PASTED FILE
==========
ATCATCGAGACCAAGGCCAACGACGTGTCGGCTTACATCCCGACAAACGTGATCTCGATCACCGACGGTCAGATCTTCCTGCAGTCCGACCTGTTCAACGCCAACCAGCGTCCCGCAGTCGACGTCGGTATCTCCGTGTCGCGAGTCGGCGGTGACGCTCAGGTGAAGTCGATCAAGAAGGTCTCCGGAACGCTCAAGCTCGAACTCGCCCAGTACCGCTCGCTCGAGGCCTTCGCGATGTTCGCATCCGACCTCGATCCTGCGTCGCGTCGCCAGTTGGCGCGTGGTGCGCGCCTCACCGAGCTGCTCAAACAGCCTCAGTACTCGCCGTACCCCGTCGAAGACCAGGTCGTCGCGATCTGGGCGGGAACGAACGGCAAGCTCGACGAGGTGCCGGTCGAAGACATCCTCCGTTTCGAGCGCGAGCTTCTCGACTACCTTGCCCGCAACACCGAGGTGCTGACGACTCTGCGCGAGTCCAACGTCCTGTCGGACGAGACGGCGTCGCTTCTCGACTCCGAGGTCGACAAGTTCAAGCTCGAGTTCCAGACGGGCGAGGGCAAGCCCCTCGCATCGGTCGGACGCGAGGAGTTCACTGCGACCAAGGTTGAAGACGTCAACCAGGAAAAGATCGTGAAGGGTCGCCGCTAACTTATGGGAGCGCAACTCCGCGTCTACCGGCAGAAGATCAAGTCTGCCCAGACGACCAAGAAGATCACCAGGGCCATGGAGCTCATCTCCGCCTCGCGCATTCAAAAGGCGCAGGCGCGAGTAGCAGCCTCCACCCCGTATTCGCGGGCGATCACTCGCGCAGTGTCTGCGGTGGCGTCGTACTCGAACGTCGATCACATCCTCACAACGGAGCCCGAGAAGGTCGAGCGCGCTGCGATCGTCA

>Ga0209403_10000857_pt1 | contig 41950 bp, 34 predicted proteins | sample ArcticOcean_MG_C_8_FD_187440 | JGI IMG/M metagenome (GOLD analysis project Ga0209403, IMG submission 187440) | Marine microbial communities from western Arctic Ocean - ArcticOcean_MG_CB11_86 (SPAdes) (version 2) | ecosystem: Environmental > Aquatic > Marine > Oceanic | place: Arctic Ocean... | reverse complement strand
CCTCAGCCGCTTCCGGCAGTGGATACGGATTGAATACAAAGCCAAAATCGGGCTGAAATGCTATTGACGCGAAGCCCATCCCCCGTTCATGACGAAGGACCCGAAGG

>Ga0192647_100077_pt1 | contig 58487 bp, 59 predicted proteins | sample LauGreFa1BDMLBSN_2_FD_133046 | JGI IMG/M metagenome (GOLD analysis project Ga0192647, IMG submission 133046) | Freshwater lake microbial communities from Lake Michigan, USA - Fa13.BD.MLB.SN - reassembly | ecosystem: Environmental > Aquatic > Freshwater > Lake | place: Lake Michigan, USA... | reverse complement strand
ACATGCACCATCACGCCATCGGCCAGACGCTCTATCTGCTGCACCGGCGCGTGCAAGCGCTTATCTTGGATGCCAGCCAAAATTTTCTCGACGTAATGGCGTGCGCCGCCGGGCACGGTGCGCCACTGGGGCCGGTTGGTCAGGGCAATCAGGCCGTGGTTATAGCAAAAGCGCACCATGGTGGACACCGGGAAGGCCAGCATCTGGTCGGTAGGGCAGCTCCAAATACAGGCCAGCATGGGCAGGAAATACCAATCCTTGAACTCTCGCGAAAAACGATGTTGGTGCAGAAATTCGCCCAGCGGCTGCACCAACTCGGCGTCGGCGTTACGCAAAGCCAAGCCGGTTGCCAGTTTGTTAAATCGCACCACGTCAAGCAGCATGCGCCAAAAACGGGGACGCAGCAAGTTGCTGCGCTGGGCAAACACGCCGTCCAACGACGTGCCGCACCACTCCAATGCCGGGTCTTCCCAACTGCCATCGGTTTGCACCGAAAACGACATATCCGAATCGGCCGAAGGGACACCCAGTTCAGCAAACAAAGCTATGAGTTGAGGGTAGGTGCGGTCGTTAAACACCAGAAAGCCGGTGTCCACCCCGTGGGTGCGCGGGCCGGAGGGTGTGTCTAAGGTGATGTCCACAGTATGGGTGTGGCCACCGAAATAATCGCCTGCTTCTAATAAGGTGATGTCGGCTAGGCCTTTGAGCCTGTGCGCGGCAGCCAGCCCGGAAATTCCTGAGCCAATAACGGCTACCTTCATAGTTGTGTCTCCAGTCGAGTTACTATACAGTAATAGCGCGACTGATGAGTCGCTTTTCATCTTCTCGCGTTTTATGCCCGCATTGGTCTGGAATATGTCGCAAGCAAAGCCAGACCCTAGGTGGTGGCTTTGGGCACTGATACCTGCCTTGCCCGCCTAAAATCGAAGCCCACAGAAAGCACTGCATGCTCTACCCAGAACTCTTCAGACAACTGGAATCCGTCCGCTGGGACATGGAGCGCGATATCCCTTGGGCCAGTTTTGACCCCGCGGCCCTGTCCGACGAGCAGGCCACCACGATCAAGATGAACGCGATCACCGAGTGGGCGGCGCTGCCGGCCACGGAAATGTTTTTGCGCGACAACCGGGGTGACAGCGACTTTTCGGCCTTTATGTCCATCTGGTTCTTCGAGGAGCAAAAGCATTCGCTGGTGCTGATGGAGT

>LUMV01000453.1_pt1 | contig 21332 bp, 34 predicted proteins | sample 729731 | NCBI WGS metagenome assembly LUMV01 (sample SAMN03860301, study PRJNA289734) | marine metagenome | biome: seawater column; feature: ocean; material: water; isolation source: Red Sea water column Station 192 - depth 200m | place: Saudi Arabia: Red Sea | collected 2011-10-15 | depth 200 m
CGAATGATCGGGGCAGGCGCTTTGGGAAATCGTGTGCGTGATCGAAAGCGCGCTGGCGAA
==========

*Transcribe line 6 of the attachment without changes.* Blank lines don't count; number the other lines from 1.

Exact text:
>LUMV01000453.1_pt1 | contig 21332 bp, 34 predicted proteins | sample 729731 | NCBI WGS metagenome assembly LUMV01 (sample SAMN03860301, study PRJNA289734) | marine metagenome | biome: seawater column; feature: ocean; material: water; isolation source: Red Sea water column Station 192 - depth 200m | place: Saudi Arabia: Red Sea | collected 2011-10-15 | depth 200 m